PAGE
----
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From the ground to the cloud: Take flight with data

Information integration and governance is giving data wings

Executive Architect, IBM

Once you have tasted flight, you will forever walk the earth with your eyes turned skyward, for there you have been, and there you will always long to return.
Leonardo da Vinci

Humans have a long history of trying to exceed their limitations. Whether developing language or inventing the wheel, people have achieved much during their time on earth. But not until the 18th century did humans realize one dream stretching back as far as recorded history: flight.

In 1783, Jean François Pilâtre de Rozier and Marquis d’Arlandes lifted off in a hot-air balloon for humankind’s first truly untethered aerial voyage. Exactly 120 years later, two American brothers, Orville and Wilbur Wright, tested a working airplane, giving wings to the dream. And when people got off the ground into the clouds, they never looked back.

Business data provides an apt parallel. When businesses began accumulating data, that data was locally based—on the ground, we might say. But when the World Wide Web gained currency, data left the ground and took flight—gaining altitude through network-connected servers and then reaching the cloud through interconnected networks.

Navigating beyond visual range

The first generation of pilots navigated by looking down at the ground, following familiar landmarks. This technique was effective up to about 500 feet for aircraft traveling very slowly and in cloudless weather. But flight technology did not stand still, and so pilots began seeking ever more capable navigational means. In particular, pilots required the ability to navigate in cloudy conditions, with gray all around them.

In much the same way, business users must navigate through local data, and their ability to do so has traditionally come through knowledge of their data and of what they want to achieve. But as data increasingly moves to the cloud, businesses are seeking tools that can help them navigate cloud-based data to arrive at effective business outcomes.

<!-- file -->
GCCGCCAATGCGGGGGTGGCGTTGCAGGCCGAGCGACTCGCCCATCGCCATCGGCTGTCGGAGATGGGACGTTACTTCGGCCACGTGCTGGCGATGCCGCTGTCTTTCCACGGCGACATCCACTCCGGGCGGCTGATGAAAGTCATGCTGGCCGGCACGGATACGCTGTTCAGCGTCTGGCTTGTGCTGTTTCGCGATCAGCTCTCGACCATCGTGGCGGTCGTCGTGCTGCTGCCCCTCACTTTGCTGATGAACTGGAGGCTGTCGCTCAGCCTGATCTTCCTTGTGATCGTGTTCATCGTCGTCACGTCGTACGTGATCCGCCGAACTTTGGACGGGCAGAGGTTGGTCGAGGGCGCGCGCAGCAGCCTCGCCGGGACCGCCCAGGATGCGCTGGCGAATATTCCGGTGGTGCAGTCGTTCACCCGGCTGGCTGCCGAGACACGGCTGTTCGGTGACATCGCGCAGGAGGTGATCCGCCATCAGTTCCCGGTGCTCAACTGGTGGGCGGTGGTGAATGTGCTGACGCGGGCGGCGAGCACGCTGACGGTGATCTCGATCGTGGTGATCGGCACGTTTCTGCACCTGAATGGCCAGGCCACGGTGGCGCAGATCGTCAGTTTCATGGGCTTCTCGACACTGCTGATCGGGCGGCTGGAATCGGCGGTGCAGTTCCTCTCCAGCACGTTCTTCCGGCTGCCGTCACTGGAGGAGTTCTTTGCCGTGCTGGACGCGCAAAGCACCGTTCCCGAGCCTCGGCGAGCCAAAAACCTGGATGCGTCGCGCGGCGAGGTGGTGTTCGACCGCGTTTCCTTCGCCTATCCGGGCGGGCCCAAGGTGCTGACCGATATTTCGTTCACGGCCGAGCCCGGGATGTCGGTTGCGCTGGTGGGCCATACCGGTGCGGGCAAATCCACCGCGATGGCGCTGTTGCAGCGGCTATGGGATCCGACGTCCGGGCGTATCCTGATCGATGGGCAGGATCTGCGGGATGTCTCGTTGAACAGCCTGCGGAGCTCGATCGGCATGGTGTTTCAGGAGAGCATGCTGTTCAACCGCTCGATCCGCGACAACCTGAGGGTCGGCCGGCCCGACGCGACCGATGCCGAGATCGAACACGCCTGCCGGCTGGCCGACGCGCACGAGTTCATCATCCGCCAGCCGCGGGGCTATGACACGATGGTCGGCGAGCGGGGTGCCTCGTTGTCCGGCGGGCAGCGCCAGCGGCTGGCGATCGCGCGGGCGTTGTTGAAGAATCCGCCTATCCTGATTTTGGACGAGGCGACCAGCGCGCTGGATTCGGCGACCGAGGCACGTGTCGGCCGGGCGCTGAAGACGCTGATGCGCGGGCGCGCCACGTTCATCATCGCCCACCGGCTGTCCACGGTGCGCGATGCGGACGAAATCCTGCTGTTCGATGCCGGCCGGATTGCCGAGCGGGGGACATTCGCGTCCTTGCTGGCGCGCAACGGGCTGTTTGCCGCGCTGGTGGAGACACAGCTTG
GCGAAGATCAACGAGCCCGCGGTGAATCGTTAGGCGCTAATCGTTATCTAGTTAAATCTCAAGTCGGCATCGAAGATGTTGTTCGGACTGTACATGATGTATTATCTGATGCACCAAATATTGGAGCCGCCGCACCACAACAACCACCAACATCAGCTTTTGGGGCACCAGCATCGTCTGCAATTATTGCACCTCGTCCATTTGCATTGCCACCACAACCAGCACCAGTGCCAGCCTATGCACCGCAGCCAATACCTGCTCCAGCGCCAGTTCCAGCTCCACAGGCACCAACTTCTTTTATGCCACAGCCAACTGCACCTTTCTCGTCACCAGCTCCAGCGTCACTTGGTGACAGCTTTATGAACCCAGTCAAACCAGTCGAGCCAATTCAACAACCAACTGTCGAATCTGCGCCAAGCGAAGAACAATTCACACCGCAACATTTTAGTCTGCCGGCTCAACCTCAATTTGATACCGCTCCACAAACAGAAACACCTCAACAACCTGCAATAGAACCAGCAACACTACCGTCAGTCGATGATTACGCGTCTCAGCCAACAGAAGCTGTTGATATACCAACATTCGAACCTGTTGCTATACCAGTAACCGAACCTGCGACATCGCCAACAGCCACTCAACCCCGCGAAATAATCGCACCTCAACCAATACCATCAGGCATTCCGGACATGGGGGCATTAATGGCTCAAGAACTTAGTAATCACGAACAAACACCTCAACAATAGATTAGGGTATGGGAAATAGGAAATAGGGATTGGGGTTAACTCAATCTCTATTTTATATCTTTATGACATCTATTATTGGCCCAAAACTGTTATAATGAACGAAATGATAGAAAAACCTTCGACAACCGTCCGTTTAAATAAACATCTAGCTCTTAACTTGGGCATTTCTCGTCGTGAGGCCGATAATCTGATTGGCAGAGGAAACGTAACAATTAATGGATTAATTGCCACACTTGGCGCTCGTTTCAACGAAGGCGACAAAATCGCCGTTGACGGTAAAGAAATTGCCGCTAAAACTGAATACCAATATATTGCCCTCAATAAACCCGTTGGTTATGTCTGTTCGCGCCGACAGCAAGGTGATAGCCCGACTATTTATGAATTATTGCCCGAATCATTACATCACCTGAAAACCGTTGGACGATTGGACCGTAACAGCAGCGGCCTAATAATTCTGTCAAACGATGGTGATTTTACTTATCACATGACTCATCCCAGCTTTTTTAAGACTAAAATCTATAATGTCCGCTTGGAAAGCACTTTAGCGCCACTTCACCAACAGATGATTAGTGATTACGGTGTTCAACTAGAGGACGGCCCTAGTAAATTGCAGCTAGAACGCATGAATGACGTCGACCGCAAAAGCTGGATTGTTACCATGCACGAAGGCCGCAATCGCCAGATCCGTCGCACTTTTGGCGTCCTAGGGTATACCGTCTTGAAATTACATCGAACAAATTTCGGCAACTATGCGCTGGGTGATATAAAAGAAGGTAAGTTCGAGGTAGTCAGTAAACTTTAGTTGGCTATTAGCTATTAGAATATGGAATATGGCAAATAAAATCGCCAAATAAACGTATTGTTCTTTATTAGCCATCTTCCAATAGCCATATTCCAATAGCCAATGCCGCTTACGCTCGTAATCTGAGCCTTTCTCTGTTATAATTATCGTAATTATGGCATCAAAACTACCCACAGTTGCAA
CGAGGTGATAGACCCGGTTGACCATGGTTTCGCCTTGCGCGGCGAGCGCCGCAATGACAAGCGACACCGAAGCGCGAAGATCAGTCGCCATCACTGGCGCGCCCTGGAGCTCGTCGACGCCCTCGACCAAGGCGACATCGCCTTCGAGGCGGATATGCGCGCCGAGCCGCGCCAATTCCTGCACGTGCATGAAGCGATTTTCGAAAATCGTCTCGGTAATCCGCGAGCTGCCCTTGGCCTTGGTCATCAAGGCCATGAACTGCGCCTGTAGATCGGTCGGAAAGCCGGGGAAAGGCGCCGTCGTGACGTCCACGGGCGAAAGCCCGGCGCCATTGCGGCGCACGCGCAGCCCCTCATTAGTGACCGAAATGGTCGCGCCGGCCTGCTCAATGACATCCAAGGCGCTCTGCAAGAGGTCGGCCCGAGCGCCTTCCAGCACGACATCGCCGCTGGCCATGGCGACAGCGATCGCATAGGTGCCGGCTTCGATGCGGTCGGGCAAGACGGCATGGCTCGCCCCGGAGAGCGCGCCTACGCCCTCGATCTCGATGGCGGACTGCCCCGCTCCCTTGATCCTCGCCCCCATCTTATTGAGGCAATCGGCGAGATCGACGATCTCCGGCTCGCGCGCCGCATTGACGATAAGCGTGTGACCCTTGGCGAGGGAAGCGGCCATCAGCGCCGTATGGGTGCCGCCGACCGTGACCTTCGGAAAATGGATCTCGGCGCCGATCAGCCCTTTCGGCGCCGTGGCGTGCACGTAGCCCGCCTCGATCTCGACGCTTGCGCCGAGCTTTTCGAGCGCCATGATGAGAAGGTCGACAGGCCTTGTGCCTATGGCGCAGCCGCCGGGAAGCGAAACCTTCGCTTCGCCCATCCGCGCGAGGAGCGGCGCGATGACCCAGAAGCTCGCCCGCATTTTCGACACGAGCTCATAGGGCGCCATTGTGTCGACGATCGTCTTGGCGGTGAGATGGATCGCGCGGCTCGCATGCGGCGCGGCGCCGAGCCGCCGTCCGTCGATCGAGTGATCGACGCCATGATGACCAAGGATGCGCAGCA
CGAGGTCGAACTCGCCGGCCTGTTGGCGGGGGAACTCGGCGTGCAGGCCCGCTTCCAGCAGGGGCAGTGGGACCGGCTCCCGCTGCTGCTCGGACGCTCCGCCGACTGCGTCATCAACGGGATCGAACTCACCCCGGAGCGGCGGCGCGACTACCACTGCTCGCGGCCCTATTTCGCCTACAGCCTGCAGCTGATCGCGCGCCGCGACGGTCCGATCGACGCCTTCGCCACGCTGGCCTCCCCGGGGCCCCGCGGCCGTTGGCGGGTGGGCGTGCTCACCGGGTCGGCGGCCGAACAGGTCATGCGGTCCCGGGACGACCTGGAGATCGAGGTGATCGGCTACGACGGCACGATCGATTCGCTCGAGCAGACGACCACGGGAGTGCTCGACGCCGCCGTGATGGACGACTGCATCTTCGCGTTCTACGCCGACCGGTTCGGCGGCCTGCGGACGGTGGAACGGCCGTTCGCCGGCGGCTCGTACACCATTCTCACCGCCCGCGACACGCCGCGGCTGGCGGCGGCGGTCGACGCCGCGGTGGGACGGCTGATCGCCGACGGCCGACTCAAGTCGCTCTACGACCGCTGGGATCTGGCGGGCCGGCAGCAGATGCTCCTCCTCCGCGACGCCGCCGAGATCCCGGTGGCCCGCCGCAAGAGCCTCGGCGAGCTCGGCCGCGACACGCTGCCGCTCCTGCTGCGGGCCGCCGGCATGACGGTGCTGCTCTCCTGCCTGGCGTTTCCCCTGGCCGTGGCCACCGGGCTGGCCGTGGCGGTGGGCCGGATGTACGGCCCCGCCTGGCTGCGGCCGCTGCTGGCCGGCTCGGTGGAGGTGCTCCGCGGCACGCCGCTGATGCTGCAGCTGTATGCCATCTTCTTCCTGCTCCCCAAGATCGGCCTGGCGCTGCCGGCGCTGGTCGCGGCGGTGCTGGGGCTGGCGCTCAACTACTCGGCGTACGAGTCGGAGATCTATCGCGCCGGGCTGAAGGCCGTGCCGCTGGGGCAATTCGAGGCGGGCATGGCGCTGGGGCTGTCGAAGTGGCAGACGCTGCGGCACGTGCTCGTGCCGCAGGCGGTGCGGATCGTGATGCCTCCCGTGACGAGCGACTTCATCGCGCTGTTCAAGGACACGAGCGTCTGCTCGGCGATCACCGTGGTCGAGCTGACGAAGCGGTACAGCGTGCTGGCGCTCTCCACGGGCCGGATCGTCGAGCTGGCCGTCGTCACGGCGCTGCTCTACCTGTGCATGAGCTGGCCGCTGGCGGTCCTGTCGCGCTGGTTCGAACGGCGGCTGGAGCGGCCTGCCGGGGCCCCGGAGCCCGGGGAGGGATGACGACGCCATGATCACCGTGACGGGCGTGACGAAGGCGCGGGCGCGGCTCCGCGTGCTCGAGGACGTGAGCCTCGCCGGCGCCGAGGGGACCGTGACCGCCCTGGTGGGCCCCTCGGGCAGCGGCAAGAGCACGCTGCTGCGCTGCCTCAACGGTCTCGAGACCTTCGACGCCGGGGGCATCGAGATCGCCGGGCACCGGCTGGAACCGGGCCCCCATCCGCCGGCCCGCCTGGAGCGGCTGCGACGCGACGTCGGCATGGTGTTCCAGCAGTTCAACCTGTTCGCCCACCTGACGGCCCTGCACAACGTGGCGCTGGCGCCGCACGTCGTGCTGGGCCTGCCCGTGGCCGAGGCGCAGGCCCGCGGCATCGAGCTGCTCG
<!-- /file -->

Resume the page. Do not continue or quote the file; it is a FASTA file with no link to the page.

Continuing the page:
Filing a flight plan

Before setting out, a pilot charts a flight plan, identifying not only an embarkation point but also a destination point—a place where the aircraft will unload passengers or cargo. Similarly, when businesses identify the data that they need from the cloud, they must move that data from its current location for connection with business processes that can use it, transforming it and integrating it with local data—turning cloud data into useful business information.

http://www.ibmbigdatahub.com/sites/default/files/ground-to-cloud-blog.jpgFlying by instrument

Modern pilots rely on advanced navigational systems to help them follow their chosen course while allowing communication with remote aircraft centers and satellites. Similarly, modern businesses use on-premises data, share data with trusted business partners and access cloud data using Internet connectivity. Producing trusted business information thus requires not only local processing but also cloud processing and hybrid processing, all with a shared set of capabilities.

Do you have the means to navigate your business through the modern business environment, delivering high-value cargo where and when it is most needed? Modern cloud-based information integration and governance (IIG) capabilities offered by IBM can help businesses do the following:

  • Gain a trusted view of data using cloud deployment models, bringing speed, scalability and cost-effectiveness to your master data management environments with IBM Master Data Management on Cloud.
  • Rapidly expand your data integration capabilities into the cloud, using ad hoc development and testing environments to cut your IT expenses while shortening your time to market with IBM Data Stage on Cloud.

Is your business aiming for the sky? Bring your data in for a safe landing using IBM’s IIG solutions on cloud.